It was just after midnight when China’s notorious secret police came knocking.
A late-night visit to his Shanghai laneway house by China’s notorious secret police triggered a diplomatic storm which abruptly ended Michael Smith’s stint as one of Australia’s last foreign correspondents in China. After five days under consular protection, Smith was evacuated from a very different China to the country he first visited 23 years earlier.
The visit marked a new twist in Australia’s 50-year diplomatic relationship with China which was now coming apart at the seams. But it also symbolised the authoritarianism creeping into every aspect of society under President Xi Jinping over the last three years.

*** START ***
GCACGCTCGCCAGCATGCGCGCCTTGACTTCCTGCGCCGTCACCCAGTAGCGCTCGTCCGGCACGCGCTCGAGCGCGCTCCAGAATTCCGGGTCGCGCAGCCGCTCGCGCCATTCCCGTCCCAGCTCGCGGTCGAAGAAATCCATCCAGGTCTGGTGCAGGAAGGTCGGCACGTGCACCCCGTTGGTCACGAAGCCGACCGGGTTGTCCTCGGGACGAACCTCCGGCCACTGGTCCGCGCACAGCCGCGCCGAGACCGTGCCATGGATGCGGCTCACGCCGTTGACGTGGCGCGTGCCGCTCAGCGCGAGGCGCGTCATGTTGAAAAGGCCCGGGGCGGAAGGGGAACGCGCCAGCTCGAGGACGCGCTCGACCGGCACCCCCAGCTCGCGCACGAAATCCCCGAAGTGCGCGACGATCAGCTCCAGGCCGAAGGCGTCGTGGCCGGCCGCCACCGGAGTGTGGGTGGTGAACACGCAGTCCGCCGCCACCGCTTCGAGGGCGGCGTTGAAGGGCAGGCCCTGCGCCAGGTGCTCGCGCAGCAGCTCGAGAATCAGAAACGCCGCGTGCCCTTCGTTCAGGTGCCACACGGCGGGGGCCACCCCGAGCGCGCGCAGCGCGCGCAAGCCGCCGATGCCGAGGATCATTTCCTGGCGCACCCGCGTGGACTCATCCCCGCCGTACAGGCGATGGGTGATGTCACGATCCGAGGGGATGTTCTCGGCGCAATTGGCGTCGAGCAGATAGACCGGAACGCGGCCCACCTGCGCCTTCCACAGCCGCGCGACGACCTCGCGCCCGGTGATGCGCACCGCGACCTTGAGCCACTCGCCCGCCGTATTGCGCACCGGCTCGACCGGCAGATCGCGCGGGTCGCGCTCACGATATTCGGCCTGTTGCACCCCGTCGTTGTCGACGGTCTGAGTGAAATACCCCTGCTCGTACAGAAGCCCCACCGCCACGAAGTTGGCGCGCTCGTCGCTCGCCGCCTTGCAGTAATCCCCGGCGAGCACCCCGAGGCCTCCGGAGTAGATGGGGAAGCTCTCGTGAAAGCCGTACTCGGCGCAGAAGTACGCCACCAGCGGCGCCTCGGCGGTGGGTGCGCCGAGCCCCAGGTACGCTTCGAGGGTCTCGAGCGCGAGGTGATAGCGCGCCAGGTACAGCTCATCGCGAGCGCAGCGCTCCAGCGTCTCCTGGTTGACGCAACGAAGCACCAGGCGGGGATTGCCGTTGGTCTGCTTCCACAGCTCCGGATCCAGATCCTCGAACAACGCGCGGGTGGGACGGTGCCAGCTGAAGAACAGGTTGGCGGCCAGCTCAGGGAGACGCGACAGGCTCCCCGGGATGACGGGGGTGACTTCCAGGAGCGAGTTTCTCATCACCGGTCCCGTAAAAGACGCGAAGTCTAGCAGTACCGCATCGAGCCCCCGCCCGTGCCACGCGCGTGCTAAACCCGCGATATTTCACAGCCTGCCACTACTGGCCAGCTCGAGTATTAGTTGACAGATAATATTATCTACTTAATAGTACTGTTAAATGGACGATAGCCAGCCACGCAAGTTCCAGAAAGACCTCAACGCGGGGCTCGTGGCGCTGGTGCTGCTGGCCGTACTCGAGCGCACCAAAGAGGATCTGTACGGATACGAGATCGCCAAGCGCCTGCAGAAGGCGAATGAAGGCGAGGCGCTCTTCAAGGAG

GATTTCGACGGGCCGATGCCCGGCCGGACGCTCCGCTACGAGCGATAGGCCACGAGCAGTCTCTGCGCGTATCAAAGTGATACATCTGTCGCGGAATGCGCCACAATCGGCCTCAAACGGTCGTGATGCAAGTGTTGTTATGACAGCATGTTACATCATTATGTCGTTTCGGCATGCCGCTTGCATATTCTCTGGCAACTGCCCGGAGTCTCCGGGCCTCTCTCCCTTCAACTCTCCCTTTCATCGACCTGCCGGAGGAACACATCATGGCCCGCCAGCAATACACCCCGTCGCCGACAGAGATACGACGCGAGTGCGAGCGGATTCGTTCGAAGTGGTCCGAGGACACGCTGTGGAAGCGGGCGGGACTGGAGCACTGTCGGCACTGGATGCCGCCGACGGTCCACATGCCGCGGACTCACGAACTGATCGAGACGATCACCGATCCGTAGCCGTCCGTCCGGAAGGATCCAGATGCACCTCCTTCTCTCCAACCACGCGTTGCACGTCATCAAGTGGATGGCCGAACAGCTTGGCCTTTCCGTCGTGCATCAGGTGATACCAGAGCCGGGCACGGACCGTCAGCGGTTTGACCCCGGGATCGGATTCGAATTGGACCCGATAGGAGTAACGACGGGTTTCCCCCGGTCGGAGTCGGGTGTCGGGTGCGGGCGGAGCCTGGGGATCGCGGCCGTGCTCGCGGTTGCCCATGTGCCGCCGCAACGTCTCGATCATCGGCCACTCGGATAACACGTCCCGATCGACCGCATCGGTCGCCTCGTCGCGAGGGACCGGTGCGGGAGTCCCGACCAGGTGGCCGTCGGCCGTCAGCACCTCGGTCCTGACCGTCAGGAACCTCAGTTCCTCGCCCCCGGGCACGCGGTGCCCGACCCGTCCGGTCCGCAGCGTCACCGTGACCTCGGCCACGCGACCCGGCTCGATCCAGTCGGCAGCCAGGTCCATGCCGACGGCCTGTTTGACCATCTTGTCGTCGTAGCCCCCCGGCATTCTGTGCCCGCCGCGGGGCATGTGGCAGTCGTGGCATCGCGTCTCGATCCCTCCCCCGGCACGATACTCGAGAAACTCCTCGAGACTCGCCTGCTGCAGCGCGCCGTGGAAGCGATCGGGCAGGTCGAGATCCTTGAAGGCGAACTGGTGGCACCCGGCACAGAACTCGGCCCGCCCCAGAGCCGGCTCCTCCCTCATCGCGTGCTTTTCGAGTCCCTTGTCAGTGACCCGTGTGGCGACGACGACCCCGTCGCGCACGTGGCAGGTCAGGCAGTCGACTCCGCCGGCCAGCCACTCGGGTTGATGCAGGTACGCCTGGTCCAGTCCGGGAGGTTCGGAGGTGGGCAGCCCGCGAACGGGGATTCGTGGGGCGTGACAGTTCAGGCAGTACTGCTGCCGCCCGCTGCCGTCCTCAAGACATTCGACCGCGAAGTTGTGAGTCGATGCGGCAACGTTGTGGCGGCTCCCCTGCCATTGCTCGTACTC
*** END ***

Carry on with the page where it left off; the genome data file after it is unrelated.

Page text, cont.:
From Xinjiang’s re-education camps to the tear-gas filled streets of Hong Kong, Smith’s account of Xi Jinping’s China documents the country’s spectacular economic rise in the years leading up to the coronavirus outbreak.
Through first-person accounts of life on the ground and interviews with friends as well as key players in Chinese society right up to the country’s richest man, The Last Correspondent explores what China’s rise to become the world’s newest superpower means for Australia and the rest of the world.